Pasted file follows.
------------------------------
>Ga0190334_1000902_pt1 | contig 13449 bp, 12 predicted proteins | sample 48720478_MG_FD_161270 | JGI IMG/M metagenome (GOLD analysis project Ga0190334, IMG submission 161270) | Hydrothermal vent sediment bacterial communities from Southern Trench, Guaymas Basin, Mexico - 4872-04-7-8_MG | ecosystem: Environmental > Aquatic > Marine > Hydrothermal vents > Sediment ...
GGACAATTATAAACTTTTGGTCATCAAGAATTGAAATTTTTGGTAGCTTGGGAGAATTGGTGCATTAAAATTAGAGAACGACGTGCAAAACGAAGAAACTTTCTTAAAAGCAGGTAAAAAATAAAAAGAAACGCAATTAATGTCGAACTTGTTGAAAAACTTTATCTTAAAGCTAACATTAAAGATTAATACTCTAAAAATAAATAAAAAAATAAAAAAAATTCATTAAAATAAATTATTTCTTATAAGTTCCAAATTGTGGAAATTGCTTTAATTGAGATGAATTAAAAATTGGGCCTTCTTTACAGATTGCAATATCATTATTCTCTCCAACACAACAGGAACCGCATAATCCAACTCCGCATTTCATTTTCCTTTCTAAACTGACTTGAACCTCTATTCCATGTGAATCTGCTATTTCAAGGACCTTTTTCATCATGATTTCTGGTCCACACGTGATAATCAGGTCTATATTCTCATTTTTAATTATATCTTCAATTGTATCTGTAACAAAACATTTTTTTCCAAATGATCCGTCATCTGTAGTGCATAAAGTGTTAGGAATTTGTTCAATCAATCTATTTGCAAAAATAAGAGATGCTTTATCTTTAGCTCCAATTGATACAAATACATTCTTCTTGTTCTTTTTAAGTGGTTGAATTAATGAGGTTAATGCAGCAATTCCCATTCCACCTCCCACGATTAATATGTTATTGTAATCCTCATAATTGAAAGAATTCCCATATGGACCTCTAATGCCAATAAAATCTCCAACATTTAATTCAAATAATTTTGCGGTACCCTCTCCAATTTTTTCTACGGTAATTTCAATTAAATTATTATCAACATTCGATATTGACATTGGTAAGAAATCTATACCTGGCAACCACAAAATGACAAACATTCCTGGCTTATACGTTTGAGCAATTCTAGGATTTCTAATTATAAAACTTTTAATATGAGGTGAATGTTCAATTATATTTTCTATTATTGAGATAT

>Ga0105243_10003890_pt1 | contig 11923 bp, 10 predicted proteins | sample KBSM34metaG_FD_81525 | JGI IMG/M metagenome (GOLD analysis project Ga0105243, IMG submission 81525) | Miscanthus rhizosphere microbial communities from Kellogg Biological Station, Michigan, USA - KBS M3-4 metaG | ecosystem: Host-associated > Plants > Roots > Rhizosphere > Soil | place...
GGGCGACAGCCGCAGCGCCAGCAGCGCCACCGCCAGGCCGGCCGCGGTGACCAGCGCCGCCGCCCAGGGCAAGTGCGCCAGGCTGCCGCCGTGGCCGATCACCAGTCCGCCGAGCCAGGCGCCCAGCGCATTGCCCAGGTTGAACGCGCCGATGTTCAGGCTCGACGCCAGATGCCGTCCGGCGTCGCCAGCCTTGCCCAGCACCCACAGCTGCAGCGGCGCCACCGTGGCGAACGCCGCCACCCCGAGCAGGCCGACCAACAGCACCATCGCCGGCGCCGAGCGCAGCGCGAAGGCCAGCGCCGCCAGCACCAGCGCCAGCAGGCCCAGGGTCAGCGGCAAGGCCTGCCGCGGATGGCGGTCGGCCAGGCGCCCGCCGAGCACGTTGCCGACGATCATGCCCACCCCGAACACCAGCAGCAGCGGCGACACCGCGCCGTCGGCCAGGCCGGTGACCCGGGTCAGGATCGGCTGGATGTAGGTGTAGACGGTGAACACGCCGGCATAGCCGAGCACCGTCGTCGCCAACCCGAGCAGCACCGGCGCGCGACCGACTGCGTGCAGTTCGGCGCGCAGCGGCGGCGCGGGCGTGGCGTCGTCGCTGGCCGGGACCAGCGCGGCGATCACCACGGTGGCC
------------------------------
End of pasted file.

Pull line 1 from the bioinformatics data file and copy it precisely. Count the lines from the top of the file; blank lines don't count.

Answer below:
>Ga0190334_1000902_pt1 | contig 13449 bp, 12 predicted proteins | sample 48720478_MG_FD_161270 | JGI IMG/M metagenome (GOLD analysis project Ga0190334, IMG submission 161270) | Hydrothermal vent sediment bacterial communities from Southern Trench, Guaymas Basin, Mexico - 4872-04-7-8_MG | ecosystem: Environmental > Aquatic > Marine > Hydrothermal vents > Sediment ...